In the very beginning, I was making things in the attic with my best friend’s mom. I’m a horrible sewer, so I did all the design, and she did all the sewing. And then I did the dye-work in the washing machine in our basement. I had dated a girl in high school who’s mom was making Roffe jackets. Do you remember Roffe jackets?
No, what were they?
They were ski coats. So I reached out to her, and she knew someone who could help me out. And that’s how I got introduced to the Seattle fashion machine. In the 90s, there were still a few clothing factories and dye-houses in Seattle.
There was a place called Seattle Wash which did cut-and-sew and garment dying. That helped us in the very beginning because we couldn’t hit any minimums, so we’d have to make 500 units of something, but then we could dye it up in a bunch of different colors.
“Anything you can make with a tree, you can pretty much make out of hemp.”
This is why, even back in the early days, our stuff looked broken-in and had an assortment of colors. Out of 500 units, we’d maybe split that over ten colors. There was a place that specialized in tie-dye too, so we’d think, “Let’s tie-dye those shorts.” Back then you only saw tie-dye t-shirts, but we’d tie-dye everything. It was kind of fun.
It seemed like there was a lot of stuff going on around Seattle back then. KAVU was started out of there around a similar time too. Where did this burst of stuff come from?
That’s a good question. These things come in waves. For the Pacific NorthWest back in the early 90s, everything was happening here. As a DJ, I remember getting the Pearl Jam Mookie Blaylock tape. Just the week before I’d been listening to Nirvana and Soundgarden, so I was like, “What, this is from Seattle too? This is insane.” I’d joke with Barry at KAVU, saying, “You’re like Soundgarden and we’re like like The Screaming Trees.” I don’t know what was going on, but there was something happening. Maybe it was because there were more resources at our fingertips, and people were looking for something new..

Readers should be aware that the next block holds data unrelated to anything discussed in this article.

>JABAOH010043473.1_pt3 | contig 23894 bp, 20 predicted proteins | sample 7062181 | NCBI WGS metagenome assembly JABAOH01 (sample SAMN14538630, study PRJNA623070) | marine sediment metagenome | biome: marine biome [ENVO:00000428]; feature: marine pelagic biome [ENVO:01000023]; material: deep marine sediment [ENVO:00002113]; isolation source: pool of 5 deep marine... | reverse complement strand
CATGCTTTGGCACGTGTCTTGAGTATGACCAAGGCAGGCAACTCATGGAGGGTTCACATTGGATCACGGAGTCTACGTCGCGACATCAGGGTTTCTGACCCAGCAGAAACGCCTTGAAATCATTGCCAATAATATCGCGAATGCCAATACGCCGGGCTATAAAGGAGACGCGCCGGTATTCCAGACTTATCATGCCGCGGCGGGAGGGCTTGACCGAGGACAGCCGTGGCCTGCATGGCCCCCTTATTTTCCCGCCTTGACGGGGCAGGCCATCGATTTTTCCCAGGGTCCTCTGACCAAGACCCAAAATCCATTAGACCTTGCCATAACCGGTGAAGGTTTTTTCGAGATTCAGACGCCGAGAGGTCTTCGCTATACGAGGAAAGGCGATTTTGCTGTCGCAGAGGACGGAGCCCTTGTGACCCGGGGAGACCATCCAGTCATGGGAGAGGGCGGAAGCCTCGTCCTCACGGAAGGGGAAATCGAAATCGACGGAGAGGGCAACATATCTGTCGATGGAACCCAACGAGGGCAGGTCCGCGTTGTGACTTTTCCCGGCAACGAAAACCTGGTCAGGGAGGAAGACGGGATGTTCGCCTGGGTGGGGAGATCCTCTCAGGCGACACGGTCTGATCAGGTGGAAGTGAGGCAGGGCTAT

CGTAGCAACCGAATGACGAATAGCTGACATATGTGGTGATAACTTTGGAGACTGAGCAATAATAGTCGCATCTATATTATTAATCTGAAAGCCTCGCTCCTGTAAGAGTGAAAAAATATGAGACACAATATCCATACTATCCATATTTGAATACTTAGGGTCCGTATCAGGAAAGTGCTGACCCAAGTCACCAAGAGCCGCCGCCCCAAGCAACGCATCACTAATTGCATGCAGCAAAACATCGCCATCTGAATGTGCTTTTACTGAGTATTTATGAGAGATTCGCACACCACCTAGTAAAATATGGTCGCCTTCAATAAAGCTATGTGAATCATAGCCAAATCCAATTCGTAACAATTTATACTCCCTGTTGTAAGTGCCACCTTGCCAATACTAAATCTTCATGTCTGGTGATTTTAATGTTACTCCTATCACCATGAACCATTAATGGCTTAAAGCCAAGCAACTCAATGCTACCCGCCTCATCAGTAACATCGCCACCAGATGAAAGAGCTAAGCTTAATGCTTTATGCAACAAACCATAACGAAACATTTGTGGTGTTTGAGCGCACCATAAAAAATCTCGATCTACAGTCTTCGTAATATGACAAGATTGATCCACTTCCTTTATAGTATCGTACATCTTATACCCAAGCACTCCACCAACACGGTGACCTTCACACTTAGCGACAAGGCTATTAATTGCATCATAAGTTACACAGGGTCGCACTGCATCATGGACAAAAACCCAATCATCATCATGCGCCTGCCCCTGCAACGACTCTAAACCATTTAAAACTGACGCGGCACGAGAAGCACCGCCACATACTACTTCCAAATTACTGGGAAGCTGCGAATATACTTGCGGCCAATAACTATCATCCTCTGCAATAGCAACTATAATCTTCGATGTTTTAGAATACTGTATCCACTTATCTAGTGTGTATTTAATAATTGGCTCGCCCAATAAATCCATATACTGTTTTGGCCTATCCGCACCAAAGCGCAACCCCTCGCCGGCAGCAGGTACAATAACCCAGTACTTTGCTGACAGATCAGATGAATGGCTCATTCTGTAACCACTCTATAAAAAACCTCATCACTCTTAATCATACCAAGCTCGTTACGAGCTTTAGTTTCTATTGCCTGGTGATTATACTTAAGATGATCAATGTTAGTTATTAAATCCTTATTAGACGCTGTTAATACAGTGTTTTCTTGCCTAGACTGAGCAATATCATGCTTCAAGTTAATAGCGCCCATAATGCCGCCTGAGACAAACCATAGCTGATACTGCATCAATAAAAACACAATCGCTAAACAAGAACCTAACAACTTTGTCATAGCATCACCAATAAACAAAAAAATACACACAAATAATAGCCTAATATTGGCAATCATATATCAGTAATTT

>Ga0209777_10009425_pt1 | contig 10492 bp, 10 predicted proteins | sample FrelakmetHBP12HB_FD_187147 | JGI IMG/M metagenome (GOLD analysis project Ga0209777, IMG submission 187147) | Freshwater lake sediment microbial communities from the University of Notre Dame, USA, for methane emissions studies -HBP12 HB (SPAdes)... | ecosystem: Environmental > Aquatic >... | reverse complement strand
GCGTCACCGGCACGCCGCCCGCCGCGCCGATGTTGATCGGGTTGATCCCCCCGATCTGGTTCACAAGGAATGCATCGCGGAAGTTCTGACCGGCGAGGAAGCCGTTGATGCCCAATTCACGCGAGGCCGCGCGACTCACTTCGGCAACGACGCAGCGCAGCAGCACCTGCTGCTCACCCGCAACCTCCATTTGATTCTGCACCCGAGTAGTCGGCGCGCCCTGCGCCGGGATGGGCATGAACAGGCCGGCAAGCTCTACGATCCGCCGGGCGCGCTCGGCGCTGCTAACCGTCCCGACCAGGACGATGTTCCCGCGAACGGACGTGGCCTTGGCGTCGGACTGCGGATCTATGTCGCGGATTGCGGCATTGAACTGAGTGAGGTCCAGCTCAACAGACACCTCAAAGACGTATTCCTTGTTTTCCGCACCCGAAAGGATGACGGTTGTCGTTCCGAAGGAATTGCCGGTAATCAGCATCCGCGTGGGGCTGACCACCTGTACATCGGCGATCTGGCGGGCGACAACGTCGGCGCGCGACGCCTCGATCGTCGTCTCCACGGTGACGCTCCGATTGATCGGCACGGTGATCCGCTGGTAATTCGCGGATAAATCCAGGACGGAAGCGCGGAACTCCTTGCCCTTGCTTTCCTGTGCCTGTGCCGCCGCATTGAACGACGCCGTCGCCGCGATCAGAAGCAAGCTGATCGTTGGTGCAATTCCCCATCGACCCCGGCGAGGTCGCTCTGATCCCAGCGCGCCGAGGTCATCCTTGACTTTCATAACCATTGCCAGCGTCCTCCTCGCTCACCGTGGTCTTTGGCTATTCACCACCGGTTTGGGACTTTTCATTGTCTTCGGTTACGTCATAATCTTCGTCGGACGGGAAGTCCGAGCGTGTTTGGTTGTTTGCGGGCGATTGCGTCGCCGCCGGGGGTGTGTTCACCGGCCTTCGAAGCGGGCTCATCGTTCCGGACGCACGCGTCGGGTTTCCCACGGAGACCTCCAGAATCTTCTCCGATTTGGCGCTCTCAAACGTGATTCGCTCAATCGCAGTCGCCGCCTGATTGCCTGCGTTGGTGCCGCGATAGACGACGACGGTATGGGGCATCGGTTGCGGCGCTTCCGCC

With Manastash I’d think, “I love how these vintage pants fit, and I love how Carhartts are so rugged, so let’s combine the two.” And there were factories who were willing to take the time to do this stuff. It was a great time to be in Seattle. I remember it felt abundant, but at the same time we were living on twenty bucks a day, if that.
How did people react to it?
They thought we were selling weed. I remember going to the Outdoor Retailer Show in Reno, and we had people stopping by the booth going, “What the heck are you doing? Are you selling weed clothes here?” We actually had the Outdoor Retailer people come by and check us out. We tried to explain that this clothing is good for the environment. We talked them into letting us stay, but it was dodgy. We did end up getting quite a few orders though.
I remember the next summer we went on a hemp tour. We took two Volkswagen buses, and I had an Astro van, and we were on the road, travelling, doing every mountain bike race that we could. We’d race in them, and we’d get a booth—this bamboo hut with palm fronds—selling our hempware. The NORBA mountain bike race people loved it, and told us about a rock climbing event. So we’d do that. And then there’d be a balloon race, and we’d do that. We did everything we could for a month of a half.
I remember sending flowers to the Outdoor Retailer Show, saying, “please, let us in,” and they did. I remember that year the Patagonia crew were outside the booth thinking, “Hmm, there’s something to this.” They’d already been thinking about it, but we were there, doing it. A couple of Japanese distributors were interested too, and about six months later, on Christmas Eve we were having a party, and over the fax machine this order from Japan came through. It was a $20,000 order, it was insane. We were so excited. It was our big break.
Why do you think it took off in Japan so much? That seems like a regular occurrence for interesting brands. What’s different there?